The Hardee house at the corner of Lapsley Street and Dallas Avenue doesn’t just concern Selma &045;&045; it concerns all of Alabama.
Patty Sexton, with the Selma Community Development Office, spoke before the Alabama Historical Commission Tuesday morning about the building, which until recently was falling into disrepair.
According to Sexton, laws recently passed have paved the way for restoration of the home, which was originally owned by Confederate Col. William J. Hardee.
Prior to passage of the laws, a municipality could only demolish a house and then put a lien against the property if it were structurally unsafe. The municipal improvements law now allows municipalities to stabilize a building and then put a lien against it.
The lien redemption law gives entrepreneurs more incentive to purchase property at a tax sale. According to Brandon G. Brazil, preservation issues coordinator with the Alabama Historical Commission, owners will now see a 12 percent return on any preservation improvements made to a building within the first three years of purchase if the property is redeemed.
Previously, property bought at a tax sale was typically left unattended for three years. That was because the original owner could redeem his property before three years had elapsed and any improvements made would have been a financial loss to the buyer.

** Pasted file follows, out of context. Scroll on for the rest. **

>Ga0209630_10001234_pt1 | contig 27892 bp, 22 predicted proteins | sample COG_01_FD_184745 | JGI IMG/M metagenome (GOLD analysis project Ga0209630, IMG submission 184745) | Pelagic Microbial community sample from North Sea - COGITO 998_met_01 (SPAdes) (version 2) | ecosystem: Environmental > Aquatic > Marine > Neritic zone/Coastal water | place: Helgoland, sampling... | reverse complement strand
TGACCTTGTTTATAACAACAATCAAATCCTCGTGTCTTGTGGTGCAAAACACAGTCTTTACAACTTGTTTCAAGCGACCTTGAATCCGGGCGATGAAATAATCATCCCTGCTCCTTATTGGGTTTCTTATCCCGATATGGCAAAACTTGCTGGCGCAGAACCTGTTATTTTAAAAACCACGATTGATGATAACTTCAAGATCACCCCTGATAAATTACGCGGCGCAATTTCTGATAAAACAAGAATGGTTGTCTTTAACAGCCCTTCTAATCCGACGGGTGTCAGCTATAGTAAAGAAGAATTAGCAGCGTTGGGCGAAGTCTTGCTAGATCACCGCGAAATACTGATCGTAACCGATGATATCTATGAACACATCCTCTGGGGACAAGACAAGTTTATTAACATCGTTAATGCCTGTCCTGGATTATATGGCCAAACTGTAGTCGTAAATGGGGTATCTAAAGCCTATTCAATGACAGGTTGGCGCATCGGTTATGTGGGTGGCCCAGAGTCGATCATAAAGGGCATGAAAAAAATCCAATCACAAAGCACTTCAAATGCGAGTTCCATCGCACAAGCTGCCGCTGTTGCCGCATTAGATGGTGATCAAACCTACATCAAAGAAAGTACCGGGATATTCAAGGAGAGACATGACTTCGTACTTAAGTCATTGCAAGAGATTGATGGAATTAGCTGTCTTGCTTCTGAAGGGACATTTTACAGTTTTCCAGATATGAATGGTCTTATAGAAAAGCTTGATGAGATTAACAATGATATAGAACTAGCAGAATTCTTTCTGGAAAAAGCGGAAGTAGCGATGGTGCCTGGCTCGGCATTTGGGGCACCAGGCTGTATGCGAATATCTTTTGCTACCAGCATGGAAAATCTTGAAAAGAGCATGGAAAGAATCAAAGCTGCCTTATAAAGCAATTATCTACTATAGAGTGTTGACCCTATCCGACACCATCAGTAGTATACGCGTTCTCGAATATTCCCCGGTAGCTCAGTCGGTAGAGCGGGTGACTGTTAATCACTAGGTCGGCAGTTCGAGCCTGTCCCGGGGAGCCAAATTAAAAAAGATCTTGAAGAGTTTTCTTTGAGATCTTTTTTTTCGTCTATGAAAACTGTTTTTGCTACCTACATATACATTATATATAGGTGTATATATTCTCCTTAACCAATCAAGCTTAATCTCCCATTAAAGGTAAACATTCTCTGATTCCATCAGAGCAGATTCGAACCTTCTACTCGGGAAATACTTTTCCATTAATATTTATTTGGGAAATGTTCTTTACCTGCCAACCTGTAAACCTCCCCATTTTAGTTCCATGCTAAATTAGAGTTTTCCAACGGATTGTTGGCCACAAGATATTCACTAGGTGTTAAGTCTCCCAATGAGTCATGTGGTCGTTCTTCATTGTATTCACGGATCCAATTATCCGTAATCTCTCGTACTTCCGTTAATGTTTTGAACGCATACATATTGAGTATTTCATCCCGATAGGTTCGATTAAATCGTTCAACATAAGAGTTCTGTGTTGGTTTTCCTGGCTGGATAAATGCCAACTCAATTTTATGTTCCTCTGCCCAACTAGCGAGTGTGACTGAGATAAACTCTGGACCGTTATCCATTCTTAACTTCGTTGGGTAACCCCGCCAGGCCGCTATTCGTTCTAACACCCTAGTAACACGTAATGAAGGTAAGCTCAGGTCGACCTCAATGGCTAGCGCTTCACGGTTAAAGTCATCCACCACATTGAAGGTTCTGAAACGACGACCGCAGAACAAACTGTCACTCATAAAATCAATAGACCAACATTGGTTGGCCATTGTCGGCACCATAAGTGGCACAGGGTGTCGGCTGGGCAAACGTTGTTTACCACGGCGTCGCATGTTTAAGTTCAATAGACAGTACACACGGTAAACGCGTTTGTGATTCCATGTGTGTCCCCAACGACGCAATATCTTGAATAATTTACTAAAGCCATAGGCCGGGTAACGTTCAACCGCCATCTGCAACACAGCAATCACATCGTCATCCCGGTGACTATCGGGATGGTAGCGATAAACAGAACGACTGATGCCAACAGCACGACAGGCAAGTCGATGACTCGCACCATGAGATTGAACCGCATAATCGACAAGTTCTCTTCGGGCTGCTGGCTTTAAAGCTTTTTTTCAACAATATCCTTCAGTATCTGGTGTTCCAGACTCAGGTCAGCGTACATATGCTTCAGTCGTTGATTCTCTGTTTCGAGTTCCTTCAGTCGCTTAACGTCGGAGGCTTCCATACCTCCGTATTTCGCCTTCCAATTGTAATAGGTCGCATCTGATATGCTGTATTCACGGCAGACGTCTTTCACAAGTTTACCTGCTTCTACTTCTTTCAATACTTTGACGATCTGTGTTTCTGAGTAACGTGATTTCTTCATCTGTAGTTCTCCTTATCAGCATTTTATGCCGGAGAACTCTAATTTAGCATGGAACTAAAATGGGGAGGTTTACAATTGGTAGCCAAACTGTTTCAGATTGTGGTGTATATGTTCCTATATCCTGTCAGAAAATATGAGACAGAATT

Brazil, who played a major role in getting the laws passed, said Birmingham was tearing down about 400 buildings a year. However, Brazil added that the commission wanted to assist all Alabama municipalities.
Elise Blackwell, with the Community Development Office, said the Hardee home wasn’t picked for stabilization arbitrarily, but was instead chosen for its visibility, size and historic nature.
The Selma City Council approved using the municipal improvements law to stabilize the home earlier this year. However, Jim Allen Randall purchased it at a tax sale shortly thereafter, according to Sexton.
Selma has not used any of its funds to stabilize the home, Sexton added.
Sexton said stabilization of the home was complete. Blackwell added that renovation of the home would begin once one of three possibilities had occurred.
The lien redemption law would allow Randall a 12 percent return on his stabilization efforts if the property were redeemed by its previous owner, the property could be purchased outright from the previous owner or the City of Selma could use the municipal improvements law.
In the latter case the property would return to the city.
According to Bob Hubert, Selma historic districts compliance monitor, Hardee moved to Selma after the Civil War and became a plantation planter. Bob Gamble, senior architectural historian with the Alabama Historical Commission, said the home was built by Hardee in the 1860’s and its Victorian aspect was added in 1907.
Hardee is known for writing &uot;Light Infantry Military Tactics,&uot; a manual used by both sides during the Civil War. He is buried in Old Live Oak Cemetery.